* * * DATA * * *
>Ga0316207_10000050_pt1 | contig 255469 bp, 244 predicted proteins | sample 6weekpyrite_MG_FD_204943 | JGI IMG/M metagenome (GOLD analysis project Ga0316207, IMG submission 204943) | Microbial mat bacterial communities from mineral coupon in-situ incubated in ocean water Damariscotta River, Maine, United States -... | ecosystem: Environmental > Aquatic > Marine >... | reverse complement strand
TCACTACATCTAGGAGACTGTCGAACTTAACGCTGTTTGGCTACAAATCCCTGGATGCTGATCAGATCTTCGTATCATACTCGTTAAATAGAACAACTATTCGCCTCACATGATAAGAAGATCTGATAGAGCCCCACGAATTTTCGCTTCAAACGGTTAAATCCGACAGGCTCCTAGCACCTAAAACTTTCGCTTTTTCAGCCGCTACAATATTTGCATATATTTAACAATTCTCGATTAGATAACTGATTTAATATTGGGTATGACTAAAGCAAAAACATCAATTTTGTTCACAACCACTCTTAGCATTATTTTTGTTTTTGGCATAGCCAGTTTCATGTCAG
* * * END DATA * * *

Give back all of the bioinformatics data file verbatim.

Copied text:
>Ga0316207_10000050_pt1 | contig 255469 bp, 244 predicted proteins | sample 6weekpyrite_MG_FD_204943 | JGI IMG/M metagenome (GOLD analysis project Ga0316207, IMG submission 204943) | Microbial mat bacterial communities from mineral coupon in-situ incubated in ocean water Damariscotta River, Maine, United States -... | ecosystem: Environmental > Aquatic > Marine >... | reverse complement strand
TCACTACATCTAGGAGACTGTCGAACTTAACGCTGTTTGGCTACAAATCCCTGGATGCTGATCAGATCTTCGTATCATACTCGTTAAATAGAACAACTATTCGCCTCACATGATAAGAAGATCTGATAGAGCCCCACGAATTTTCGCTTCAAACGGTTAAATCCGACAGGCTCCTAGCACCTAAAACTTTCGCTTTTTCAGCCGCTACAATATTTGCATATATTTAACAATTCTCGATTAGATAACTGATTTAATATTGGGTATGACTAAAGCAAAAACATCAATTTTGTTCACAACCACTCTTAGCATTATTTTTGTTTTTGGCATAGCCAGTTTCATGTCAG